Then, on Saturday, December 1st, Anna and Isaac will both be baptized in Midway.  I don’t know if Donna’s church is the stake center–probably not, so I’ll let you all know which church when it gets closer.  I know for sure it won’t be in the Provo River.  Dallin already has plans for his baptism, and he insists it’s going to be in the river.  Too bad his birthday is during the peak runoff season. 
         Our cats are keeping us well entertained.  Tina still hates the kittens, but that doesn’t bother them at all.  Scout likes to chase her.  She always yowls when she sees him, probably in terror.  Then she takes off, with Scout close behind, and Sonia running after them.  When Dad feeds Tina her special meals, I have to keep the kittens away.  On Sunday nights John usually brings the fire kittens, and they romp around the family room with Scout and Sonia.  Tina sits at the back door and glares and hisses at them all through the glass.  She’s very brave when there’s a door between them.
         Some of you have been asking about any progress on repairing the cabin.  So far, nothing has happened.  A disaster crew was supposed to have cleaned up the debris by now, but it hasn’t happened.  An electrician was supposed to check the wires and make sure they’re all snubbed off.  That hasn’t happened either.  An engineer is supposed to come and check the rafters, and he hasn’t been there.  I’m expecting the rebuilding project to take a long time and be very frustrating. If anything goes smoothly, I’ll be very surprised.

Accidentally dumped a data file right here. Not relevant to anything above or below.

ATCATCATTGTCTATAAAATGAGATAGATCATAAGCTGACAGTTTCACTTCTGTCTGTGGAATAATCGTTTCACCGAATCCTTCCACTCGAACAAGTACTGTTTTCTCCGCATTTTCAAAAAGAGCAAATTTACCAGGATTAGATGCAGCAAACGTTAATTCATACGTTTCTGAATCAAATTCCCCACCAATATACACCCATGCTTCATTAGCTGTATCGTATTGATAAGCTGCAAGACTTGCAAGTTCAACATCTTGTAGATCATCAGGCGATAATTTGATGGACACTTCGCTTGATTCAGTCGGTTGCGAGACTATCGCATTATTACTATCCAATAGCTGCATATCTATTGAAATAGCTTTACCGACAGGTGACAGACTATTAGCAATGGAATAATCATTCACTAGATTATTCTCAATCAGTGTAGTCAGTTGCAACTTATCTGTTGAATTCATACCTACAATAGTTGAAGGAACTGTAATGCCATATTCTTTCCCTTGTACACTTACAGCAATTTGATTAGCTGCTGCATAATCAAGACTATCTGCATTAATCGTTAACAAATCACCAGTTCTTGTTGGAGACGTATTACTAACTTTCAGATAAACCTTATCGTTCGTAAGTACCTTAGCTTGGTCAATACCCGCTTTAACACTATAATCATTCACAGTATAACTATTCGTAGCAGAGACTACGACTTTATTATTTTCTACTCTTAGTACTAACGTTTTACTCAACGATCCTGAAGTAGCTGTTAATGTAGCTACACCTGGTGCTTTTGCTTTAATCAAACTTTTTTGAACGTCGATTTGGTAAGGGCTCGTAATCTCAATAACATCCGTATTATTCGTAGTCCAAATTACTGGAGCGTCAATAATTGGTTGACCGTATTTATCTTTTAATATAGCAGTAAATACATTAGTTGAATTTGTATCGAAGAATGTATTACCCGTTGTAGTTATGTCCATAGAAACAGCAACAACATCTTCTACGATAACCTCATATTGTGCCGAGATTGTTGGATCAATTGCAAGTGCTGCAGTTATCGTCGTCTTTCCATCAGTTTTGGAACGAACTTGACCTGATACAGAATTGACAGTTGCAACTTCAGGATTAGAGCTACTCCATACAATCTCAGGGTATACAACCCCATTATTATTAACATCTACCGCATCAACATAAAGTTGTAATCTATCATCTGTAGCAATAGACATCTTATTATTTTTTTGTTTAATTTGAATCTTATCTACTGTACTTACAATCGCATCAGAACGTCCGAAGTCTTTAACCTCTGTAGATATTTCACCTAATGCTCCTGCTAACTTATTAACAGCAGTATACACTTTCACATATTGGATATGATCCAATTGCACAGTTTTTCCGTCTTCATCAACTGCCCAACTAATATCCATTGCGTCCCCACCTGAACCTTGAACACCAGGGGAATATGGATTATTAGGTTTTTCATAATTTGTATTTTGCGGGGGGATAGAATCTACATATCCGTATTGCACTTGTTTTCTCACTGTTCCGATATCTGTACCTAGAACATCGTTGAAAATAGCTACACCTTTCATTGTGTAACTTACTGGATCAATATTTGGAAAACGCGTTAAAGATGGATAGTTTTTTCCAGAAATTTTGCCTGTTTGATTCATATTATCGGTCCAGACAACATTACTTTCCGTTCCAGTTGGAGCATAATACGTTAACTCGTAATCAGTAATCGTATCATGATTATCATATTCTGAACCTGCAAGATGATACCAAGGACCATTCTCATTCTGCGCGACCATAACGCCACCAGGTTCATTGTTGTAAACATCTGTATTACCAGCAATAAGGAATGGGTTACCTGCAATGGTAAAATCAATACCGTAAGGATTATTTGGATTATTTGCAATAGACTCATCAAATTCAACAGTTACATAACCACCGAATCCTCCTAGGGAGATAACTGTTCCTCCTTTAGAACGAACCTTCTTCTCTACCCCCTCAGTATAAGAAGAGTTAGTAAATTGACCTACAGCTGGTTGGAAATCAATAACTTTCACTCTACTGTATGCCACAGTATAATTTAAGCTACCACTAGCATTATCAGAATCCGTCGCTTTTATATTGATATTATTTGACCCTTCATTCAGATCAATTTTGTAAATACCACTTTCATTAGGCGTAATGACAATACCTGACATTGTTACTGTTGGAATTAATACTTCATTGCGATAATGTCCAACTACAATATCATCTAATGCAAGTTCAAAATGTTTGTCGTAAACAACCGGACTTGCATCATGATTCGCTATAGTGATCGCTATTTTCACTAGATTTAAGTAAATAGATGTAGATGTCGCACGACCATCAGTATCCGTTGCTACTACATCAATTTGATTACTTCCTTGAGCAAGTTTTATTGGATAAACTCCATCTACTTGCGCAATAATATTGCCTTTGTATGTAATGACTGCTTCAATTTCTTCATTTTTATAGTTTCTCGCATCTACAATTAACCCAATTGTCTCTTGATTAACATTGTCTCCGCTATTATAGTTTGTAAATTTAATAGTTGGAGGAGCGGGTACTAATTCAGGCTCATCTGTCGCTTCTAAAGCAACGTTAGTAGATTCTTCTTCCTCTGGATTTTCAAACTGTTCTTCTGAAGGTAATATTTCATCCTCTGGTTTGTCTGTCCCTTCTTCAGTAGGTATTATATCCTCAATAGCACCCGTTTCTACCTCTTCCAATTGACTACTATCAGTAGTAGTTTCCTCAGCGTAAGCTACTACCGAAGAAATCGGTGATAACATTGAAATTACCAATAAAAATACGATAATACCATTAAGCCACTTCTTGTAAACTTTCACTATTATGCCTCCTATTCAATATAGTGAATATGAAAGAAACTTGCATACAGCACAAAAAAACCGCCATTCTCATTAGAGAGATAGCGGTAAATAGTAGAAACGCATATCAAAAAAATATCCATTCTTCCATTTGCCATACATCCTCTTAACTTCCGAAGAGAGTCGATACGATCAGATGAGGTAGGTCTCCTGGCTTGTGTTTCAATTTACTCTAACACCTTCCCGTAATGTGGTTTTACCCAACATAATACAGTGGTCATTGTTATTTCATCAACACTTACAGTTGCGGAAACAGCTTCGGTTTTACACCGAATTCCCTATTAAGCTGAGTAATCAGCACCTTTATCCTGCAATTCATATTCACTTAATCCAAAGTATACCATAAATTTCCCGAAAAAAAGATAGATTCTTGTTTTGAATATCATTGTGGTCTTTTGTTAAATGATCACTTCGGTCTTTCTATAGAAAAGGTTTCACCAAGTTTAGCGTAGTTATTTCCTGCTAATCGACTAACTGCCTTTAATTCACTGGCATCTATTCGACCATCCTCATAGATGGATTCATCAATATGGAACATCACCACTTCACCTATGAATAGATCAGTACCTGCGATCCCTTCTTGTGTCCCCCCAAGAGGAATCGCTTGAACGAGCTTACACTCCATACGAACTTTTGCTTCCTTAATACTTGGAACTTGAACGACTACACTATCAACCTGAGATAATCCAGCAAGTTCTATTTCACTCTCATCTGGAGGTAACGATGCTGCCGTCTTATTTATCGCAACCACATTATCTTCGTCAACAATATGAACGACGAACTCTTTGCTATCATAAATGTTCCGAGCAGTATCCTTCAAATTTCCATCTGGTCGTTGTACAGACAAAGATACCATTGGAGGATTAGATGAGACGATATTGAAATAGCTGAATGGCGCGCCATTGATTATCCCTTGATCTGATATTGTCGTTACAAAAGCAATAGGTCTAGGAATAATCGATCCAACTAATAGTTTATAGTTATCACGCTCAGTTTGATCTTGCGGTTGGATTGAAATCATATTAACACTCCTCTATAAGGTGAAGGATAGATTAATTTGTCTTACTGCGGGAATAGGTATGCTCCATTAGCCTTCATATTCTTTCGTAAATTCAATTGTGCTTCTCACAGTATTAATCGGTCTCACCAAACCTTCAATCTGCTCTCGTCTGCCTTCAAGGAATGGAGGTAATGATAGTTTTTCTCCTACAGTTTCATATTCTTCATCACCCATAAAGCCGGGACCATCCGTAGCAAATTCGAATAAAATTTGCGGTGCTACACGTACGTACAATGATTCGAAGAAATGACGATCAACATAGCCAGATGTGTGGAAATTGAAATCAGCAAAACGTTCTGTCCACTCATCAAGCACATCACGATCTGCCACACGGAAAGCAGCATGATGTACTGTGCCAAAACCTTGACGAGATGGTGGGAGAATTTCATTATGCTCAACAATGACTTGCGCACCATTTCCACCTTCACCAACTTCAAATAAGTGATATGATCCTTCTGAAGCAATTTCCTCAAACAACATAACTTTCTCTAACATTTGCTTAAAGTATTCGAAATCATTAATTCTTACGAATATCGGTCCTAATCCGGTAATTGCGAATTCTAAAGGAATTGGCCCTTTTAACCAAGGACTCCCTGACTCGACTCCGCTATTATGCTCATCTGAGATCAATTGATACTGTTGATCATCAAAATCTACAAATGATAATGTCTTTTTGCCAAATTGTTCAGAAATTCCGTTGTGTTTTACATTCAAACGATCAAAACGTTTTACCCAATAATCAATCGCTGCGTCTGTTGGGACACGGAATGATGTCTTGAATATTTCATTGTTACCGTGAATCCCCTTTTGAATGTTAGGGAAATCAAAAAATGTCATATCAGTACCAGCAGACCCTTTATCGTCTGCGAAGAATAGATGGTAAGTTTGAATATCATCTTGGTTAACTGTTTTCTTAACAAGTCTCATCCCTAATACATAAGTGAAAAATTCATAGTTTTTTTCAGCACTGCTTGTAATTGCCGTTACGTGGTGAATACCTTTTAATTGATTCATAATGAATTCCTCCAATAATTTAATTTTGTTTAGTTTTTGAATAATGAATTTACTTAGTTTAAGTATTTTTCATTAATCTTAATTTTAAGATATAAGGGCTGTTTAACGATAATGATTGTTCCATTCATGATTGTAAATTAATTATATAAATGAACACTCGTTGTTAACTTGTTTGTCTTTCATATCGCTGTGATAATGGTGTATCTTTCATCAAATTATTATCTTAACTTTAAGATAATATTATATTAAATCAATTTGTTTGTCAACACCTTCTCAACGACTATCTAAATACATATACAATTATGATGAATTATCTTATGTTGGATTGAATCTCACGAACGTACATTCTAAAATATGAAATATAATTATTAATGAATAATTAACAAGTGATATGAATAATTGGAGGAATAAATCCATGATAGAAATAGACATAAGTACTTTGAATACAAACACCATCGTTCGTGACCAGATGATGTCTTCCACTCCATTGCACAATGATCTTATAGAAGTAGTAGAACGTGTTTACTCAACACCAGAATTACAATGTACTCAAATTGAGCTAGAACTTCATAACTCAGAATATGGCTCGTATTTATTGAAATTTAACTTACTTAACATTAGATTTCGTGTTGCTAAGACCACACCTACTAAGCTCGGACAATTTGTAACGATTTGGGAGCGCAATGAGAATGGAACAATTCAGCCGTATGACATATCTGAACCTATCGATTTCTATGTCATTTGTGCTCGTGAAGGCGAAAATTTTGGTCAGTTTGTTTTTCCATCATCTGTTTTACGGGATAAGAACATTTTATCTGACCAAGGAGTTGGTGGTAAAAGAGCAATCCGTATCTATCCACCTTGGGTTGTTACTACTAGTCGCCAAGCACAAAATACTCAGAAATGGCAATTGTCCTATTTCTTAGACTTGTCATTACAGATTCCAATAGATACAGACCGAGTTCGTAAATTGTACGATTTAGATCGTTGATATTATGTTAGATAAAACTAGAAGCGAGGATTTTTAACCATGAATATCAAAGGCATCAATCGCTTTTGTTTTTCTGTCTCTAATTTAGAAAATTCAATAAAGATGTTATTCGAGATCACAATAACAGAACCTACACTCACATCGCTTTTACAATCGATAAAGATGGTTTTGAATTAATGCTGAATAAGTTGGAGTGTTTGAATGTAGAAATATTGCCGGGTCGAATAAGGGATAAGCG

Come to think of it, hardly anything ever goes smoothly.  But we learn a lot from our troubles.  It’s called life.
         Lots of love, Mom

Sunday, October 28, 2018

Dear Kids,
         John has nicknamed his cats “the fire kittens,” (after Pickles, the fire cat in the book) and he’s been telling people the story of how I rescued them from the cabin.  In the meantime, I got a black eye by sliding off our bed (one night when I was seeing double) and hitting my eye on the corner of the windowsill.  My face is also bruised, because it hit the wall going down.  So I look terrible.  John told the story of the kittens to Cora, the cook at the Wasatch senior center, and she came in to the music room on Thursday to talk to me about it.  When she saw my bruised face, she gasped, because she thought I got that in the fire.  So I realized I could really be embellishing the story, maybe telling how a burning beam fell down and hit me on the head as I was running out with the kittens.  Heck, I could really be making a great story out of it!